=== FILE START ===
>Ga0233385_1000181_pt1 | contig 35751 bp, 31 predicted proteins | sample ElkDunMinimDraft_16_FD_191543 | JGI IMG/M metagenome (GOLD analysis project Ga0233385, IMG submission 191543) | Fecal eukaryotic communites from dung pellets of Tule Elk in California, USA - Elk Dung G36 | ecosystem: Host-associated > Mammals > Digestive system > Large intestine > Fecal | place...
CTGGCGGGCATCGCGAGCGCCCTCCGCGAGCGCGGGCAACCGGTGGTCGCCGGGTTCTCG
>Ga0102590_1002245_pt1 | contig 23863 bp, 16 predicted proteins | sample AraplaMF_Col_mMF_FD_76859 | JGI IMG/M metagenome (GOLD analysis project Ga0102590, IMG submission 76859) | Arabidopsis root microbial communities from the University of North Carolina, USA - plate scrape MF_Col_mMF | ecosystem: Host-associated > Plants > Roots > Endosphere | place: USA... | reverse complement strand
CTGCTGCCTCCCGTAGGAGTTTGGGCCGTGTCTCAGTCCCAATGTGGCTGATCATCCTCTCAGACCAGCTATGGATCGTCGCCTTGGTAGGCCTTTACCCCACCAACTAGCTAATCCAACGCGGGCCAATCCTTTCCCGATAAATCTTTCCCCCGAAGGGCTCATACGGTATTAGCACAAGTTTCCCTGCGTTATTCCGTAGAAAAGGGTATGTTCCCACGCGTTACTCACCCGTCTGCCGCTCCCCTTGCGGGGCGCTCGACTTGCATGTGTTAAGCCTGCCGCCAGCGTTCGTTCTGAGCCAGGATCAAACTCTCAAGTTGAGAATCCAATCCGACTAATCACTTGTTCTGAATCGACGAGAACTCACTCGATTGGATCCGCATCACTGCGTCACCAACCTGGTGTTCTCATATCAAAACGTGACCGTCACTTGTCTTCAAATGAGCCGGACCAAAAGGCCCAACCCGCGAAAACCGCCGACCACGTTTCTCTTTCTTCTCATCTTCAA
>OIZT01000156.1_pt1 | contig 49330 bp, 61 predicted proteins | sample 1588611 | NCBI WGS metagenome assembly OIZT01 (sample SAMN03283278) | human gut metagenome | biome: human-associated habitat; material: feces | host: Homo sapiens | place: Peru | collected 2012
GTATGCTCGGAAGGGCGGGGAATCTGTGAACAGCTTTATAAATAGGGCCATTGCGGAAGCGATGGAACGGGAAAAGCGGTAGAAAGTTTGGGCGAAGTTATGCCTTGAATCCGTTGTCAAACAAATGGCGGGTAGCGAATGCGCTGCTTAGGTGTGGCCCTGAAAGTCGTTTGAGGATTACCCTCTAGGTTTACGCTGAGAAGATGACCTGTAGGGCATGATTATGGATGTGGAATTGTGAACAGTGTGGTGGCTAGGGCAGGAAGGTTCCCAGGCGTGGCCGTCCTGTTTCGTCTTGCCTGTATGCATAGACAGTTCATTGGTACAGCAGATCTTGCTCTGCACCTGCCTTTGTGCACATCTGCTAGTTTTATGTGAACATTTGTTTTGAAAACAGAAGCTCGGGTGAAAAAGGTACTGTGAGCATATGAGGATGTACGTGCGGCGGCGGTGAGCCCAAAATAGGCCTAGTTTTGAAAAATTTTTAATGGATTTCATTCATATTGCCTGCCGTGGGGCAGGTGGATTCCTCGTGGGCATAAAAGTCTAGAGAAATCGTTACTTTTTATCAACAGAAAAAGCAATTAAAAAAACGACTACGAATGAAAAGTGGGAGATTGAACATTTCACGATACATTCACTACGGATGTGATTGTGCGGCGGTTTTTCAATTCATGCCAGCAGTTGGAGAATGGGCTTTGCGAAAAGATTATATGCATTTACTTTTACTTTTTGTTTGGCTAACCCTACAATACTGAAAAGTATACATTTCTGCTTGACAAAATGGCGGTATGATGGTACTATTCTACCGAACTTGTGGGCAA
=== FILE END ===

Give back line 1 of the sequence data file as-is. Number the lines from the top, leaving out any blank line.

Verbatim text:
>Ga0233385_1000181_pt1 | contig 35751 bp, 31 predicted proteins | sample ElkDunMinimDraft_16_FD_191543 | JGI IMG/M metagenome (GOLD analysis project Ga0233385, IMG submission 191543) | Fecal eukaryotic communites from dung pellets of Tule Elk in California, USA - Elk Dung G36 | ecosystem: Host-associated > Mammals > Digestive system > Large intestine > Fecal | place...